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Shaping up forest and landscape restoration initiatives

New approaches are needed to make conceptual strategies more practical
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A researcher measures the extent of peat degradation in a Peruvian swamp. CIFOR/Kristell Hergoualc'h

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Making forest and landscape restoration a reality is an enormous challenge, but researchers are confident that international ecosystem restoration targets can be met if the design of subnational and national programs is transformed.

Criteria for success include crafting flexible restoration strategies, ensuring that local stakeholders participate in planning and taking unique landscape contexts into consideration, according to the authors of a research paper published in the journal Forests.

“Rather than recommending a strict framework, our research indicates that the process should be tailored for the particular group or stakeholders involved,” said Robin Chazdon, a research professor with the University of the Sunshine Coast in Australia, and lead author of the paper.

Each year deforestation or agriculture-related land degradation activities release about a quarter of greenhouse gas emissions. Due to their carbon storage capacity, both forest conservation and restoration are counted among the key nature-based solutions for keeping global warming in check.

Under the Bonn Challenge, countries committed to restore 150 million hectares by 2020 and 350 million hectares by 2030 under the New York Declaration on Forests, which was agreed during U.N. climate talks in 2014.

As the launch of a new initiative — the U.N. Decade on Ecosystem Restoration 2021-2030 — nears, scientists are fine-tuning research efforts to inform policies and practices underpinning the design of restoration programs that have the potential to help re-establish ecological health to degraded areas while also providing multiple socio-economic benefits.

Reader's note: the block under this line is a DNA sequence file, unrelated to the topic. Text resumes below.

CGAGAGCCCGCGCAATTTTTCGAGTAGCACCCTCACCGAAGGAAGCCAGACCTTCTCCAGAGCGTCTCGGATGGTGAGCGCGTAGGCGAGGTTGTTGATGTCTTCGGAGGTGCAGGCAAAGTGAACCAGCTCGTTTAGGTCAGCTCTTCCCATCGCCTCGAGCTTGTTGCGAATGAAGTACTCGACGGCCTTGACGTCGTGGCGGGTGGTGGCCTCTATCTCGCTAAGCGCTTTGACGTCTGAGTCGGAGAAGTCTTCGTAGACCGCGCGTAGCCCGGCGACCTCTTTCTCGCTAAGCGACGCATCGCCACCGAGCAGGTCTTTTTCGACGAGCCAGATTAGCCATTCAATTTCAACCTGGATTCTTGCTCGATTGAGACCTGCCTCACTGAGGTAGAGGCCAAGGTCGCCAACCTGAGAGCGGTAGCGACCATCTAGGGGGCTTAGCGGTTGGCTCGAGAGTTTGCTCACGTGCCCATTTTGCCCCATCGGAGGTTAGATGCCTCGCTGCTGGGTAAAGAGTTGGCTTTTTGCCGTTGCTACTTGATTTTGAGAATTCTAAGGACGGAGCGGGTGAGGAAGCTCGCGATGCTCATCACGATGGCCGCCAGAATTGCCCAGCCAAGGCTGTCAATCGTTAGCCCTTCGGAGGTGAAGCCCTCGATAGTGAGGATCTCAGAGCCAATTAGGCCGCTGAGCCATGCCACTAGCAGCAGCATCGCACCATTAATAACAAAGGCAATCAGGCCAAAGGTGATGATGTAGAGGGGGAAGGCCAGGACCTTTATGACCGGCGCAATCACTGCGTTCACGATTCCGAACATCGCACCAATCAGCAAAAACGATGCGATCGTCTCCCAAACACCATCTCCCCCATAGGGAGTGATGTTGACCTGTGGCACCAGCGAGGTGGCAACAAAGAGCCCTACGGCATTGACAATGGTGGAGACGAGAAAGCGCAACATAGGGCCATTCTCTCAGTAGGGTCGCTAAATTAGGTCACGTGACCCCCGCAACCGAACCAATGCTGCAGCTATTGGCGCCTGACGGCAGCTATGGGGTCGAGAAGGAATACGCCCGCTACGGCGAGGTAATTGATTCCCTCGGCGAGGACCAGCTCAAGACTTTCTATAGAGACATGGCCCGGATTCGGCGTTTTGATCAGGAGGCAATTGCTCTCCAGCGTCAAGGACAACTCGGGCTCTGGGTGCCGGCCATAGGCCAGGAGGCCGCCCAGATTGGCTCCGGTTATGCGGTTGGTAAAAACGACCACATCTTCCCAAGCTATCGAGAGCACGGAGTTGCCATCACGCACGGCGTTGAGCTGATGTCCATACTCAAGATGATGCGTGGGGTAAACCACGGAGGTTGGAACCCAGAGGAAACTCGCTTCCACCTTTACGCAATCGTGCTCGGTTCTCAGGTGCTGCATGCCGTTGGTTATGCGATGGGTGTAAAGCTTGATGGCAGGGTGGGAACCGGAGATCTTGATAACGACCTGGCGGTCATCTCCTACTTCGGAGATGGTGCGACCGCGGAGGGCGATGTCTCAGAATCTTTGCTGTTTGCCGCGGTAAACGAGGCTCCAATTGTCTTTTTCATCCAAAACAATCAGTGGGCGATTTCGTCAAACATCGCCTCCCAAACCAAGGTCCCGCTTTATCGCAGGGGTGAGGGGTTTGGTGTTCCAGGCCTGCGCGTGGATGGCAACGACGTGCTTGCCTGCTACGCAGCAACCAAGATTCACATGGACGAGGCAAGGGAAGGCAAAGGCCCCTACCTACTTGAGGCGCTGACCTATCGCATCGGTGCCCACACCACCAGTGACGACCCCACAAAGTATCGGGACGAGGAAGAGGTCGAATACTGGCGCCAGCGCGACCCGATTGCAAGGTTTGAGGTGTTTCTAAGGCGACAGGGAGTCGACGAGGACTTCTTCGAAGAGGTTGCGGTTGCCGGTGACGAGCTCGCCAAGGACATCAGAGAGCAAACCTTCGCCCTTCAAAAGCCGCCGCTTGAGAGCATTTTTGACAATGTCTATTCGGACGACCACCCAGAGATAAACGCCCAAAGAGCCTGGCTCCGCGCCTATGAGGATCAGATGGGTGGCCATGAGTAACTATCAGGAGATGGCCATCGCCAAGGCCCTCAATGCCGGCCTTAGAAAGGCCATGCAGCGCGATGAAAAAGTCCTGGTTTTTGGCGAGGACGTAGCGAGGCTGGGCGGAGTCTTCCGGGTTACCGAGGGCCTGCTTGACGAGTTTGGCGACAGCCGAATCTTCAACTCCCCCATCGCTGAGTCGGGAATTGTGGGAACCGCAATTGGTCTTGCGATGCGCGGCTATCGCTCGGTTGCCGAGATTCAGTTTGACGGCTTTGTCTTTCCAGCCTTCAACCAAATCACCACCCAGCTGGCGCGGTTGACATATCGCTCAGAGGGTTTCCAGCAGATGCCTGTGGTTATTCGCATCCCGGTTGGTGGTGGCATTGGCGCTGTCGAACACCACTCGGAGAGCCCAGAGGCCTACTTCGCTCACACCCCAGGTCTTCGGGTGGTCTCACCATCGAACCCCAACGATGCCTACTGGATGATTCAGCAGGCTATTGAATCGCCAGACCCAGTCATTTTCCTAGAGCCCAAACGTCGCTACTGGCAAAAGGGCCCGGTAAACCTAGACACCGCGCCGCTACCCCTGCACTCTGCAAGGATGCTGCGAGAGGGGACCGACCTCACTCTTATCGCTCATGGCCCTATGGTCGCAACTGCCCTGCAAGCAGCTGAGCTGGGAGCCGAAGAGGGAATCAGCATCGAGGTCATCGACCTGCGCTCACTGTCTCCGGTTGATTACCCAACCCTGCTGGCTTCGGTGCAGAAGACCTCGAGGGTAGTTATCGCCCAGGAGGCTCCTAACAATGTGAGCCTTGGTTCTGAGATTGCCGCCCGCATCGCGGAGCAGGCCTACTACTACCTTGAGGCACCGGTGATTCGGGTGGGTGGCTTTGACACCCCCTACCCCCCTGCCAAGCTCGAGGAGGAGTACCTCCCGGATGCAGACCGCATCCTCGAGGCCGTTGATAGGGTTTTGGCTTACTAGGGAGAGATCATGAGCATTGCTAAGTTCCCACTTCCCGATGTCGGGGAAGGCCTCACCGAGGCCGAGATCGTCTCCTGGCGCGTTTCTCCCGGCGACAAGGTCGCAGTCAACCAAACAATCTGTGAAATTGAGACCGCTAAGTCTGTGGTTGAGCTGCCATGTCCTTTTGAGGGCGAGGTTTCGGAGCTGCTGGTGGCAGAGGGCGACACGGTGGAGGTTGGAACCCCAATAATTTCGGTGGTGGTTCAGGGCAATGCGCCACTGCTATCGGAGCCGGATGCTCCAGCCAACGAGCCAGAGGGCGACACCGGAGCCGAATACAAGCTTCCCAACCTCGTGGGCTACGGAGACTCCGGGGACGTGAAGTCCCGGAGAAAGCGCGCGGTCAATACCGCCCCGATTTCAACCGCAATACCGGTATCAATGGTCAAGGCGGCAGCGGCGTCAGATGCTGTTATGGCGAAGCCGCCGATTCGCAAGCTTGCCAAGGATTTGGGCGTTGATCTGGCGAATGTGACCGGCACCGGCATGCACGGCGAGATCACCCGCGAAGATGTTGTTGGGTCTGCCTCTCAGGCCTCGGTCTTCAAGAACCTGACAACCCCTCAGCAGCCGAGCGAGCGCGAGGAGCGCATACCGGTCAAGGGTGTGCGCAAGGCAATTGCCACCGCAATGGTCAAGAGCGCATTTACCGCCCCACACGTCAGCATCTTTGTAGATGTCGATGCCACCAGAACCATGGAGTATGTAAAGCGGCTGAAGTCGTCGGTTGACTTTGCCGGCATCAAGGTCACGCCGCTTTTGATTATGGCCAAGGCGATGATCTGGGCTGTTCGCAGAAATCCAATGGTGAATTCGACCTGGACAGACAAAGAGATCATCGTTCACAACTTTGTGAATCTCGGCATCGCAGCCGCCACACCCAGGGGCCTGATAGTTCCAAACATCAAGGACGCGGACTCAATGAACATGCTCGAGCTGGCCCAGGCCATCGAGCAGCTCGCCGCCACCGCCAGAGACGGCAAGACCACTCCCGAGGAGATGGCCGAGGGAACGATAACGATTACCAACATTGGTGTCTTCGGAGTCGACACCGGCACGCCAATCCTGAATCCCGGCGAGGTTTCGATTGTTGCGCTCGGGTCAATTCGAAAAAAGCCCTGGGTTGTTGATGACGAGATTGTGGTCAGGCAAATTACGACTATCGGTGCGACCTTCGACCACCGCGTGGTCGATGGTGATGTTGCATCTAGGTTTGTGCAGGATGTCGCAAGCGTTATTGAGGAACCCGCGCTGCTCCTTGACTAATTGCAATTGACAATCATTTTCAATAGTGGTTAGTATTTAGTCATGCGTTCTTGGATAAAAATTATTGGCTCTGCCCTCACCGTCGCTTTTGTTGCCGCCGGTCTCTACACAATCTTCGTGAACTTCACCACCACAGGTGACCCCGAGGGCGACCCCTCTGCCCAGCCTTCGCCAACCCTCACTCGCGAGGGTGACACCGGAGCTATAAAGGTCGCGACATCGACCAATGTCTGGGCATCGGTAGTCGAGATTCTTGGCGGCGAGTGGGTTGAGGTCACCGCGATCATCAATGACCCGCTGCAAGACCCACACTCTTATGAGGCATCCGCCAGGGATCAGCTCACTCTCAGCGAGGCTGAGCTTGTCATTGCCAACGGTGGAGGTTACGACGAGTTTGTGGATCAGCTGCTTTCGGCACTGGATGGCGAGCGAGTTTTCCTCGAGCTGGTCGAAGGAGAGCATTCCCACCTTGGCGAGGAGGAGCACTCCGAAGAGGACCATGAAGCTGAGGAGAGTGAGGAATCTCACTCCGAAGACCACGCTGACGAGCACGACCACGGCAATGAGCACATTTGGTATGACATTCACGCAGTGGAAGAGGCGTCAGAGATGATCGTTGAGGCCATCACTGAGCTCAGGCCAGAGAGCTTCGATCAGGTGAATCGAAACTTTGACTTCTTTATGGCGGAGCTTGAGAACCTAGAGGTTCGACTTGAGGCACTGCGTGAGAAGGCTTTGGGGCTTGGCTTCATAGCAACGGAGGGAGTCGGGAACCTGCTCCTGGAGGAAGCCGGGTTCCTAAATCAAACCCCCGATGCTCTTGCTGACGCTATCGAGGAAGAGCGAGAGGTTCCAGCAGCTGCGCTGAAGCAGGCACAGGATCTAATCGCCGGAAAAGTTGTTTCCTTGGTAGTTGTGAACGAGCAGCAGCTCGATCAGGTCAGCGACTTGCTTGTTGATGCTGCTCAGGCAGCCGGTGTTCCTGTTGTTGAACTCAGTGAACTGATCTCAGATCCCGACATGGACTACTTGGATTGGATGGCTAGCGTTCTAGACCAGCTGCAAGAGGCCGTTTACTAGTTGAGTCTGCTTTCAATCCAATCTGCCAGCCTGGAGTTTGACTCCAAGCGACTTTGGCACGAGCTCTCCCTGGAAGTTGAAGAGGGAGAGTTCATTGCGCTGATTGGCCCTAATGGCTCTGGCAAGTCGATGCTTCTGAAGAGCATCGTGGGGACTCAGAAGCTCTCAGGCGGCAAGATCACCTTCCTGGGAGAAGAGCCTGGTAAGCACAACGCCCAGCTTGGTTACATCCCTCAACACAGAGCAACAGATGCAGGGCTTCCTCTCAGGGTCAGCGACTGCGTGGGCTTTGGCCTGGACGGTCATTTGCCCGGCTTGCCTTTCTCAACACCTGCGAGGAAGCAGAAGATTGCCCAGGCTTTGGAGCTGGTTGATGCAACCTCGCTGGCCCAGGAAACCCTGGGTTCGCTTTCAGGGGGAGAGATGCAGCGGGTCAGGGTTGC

Although the concept of forest and landscape restoration has existed for more than 20 years, and many strategies and guidance documents have been developed, they are often too theoretical and do not adequately take into account the many factors  at stake and diverse actors involved, Chazdon said, recommending an alternative.

She suggests that an overarching conceptual framework to which policymakers, practitioners and project implementers link individualized working frameworks formed in collaboration with local communities to meet specific needs and aspirations would be a more effective approach to realize potential solutions for initiating, implementing and monitoring the effectiveness of restoration actions.

Tailored and co-developed working frameworks would offer benefits to multiple stakeholders within landscapes, permitting them to adapt to changing conditions over time, she said.

Framing the challenge

Six generally accepted principles of forest and landscape restoration (FLR) include: engaging stakeholders and supporting participatory governance; restoring multiple functions in landscapes that offer multiple benefits; maintaining and enhancing natural ecosystems within landscapes; and tailoring initiatives to local contexts while promoting long-term resilience.

These principles aim to set parameters outside of the “business-as-usual” practices that typically lead to deforestation, land degradation, loss of livelihoods, marginalization of rural peoples, food and water insecurity, but their scope is limited because they fail to provide a basis for actually implementing change, Chazdon said.

“A framework anchored in forest and landscape restoration principles would help identify how specific practices achieve sustainable outcomes,” she added. “Practical and operational frameworks could be used to assess progress using indicators that measure adherence to core principles, rather than solely focusing on performance metrics based on project objectives.”